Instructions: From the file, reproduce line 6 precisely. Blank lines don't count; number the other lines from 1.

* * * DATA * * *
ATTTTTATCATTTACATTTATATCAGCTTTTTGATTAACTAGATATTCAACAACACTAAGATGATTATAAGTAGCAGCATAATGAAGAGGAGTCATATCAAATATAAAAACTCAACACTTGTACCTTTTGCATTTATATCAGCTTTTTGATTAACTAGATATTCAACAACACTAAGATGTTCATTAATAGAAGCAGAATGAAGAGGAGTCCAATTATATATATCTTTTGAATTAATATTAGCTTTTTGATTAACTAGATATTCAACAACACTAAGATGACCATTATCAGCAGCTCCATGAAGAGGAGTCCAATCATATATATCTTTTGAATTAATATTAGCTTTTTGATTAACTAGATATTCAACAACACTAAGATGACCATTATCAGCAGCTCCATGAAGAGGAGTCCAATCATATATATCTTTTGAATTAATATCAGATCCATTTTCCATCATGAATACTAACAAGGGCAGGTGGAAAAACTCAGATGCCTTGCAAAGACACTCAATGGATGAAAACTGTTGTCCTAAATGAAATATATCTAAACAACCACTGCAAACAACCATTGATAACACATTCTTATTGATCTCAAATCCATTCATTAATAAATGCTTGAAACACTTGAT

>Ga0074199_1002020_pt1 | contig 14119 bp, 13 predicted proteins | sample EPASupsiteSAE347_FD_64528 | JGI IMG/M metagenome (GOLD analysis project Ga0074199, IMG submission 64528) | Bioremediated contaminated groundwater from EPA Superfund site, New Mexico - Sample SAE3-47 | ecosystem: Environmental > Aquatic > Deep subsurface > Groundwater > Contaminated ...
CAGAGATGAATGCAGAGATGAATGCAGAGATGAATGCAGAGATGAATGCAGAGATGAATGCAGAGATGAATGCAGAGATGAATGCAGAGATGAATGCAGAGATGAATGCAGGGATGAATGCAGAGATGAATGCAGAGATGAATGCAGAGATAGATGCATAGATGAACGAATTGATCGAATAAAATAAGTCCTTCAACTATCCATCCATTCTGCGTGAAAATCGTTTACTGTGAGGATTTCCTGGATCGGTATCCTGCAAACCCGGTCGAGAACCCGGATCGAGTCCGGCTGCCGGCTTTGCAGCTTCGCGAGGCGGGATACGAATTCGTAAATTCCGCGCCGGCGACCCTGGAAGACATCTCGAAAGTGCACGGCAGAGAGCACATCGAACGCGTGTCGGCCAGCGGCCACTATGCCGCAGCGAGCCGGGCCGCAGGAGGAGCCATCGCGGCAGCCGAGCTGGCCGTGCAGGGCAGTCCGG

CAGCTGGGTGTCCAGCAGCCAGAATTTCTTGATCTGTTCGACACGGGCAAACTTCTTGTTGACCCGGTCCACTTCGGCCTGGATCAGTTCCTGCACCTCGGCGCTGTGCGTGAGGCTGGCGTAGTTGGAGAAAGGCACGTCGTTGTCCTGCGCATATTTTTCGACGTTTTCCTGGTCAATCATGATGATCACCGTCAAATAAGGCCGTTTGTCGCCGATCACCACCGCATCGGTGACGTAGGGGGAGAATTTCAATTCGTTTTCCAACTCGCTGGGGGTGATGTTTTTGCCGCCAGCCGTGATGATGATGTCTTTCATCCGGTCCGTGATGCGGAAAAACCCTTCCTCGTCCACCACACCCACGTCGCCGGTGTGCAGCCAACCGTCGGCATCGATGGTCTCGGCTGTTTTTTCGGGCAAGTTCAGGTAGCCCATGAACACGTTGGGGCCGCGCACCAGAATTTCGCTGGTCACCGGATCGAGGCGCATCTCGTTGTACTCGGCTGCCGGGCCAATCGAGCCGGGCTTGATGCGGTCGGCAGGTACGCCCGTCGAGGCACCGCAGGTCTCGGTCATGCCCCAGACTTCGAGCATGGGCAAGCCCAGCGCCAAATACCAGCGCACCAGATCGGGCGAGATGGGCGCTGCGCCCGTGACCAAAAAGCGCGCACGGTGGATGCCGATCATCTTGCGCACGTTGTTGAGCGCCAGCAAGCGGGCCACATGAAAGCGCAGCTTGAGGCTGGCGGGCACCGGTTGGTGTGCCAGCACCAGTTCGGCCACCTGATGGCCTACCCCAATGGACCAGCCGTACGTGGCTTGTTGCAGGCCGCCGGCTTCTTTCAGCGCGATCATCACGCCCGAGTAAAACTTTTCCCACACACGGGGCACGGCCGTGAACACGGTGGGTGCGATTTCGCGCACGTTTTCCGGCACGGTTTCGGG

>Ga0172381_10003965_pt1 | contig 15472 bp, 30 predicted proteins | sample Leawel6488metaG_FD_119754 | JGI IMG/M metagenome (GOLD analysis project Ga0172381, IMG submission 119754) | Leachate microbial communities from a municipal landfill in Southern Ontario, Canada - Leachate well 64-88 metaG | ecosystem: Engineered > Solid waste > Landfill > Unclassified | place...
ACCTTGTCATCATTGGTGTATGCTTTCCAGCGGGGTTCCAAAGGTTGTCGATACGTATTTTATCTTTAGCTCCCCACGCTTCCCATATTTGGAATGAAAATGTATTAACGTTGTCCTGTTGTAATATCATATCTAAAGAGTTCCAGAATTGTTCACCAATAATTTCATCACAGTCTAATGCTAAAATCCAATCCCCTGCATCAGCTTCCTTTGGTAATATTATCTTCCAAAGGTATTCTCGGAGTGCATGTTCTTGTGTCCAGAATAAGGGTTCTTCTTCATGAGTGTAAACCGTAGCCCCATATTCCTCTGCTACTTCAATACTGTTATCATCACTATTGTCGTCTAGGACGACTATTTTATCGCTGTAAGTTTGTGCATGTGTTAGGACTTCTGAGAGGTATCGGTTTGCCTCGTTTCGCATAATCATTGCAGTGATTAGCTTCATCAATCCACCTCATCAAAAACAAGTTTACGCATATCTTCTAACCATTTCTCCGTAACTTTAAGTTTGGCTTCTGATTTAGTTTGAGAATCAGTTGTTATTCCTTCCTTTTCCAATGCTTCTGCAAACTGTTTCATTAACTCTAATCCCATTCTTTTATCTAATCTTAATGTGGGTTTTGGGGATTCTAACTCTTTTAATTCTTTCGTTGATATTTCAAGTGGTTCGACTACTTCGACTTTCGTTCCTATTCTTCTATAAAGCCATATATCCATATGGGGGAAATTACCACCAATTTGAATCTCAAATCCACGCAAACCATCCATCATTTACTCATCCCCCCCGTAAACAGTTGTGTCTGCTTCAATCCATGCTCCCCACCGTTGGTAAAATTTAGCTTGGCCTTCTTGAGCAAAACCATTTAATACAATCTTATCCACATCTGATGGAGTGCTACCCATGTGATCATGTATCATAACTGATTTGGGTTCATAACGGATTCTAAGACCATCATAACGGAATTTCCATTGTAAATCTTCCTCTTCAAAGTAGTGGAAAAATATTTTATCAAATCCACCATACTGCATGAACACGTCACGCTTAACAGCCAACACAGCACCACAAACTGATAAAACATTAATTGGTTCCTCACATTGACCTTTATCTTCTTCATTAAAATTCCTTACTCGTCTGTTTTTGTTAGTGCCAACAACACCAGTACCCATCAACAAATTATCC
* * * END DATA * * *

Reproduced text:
ACCTTGTCATCATTGGTGTATGCTTTCCAGCGGGGTTCCAAAGGTTGTCGATACGTATTTTATCTTTAGCTCCCCACGCTTCCCATATTTGGAATGAAAATGTATTAACGTTGTCCTGTTGTAATATCATATCTAAAGAGTTCCAGAATTGTTCACCAATAATTTCATCACAGTCTAATGCTAAAATCCAATCCCCTGCATCAGCTTCCTTTGGTAATATTATCTTCCAAAGGTATTCTCGGAGTGCATGTTCTTGTGTCCAGAATAAGGGTTCTTCTTCATGAGTGTAAACCGTAGCCCCATATTCCTCTGCTACTTCAATACTGTTATCATCACTATTGTCGTCTAGGACGACTATTTTATCGCTGTAAGTTTGTGCATGTGTTAGGACTTCTGAGAGGTATCGGTTTGCCTCGTTTCGCATAATCATTGCAGTGATTAGCTTCATCAATCCACCTCATCAAAAACAAGTTTACGCATATCTTCTAACCATTTCTCCGTAACTTTAAGTTTGGCTTCTGATTTAGTTTGAGAATCAGTTGTTATTCCTTCCTTTTCCAATGCTTCTGCAAACTGTTTCATTAACTCTAATCCCATTCTTTTATCTAATCTTAATGTGGGTTTTGGGGATTCTAACTCTTTTAATTCTTTCGTTGATATTTCAAGTGGTTCGACTACTTCGACTTTCGTTCCTATTCTTCTATAAAGCCATATATCCATATGGGGGAAATTACCACCAATTTGAATCTCAAATCCACGCAAACCATCCATCATTTACTCATCCCCCCCGTAAACAGTTGTGTCTGCTTCAATCCATGCTCCCCACCGTTGGTAAAATTTAGCTTGGCCTTCTTGAGCAAAACCATTTAATACAATCTTATCCACATCTGATGGAGTGCTACCCATGTGATCATGTATCATAACTGATTTGGGTTCATAACGGATTCTAAGACCATCATAACGGAATTTCCATTGTAAATCTTCCTCTTCAAAGTAGTGGAAAAATATTTTATCAAATCCACCATACTGCATGAACACGTCACGCTTAACAGCCAACACAGCACCACAAACTGATAAAACATTAATTGGTTCCTCACATTGACCTTTATCTTCTTCATTAAAATTCCTTACTCGTCTGTTTTTGTTAGTGCCAACAACACCAGTACCCATCAACAAATTATCC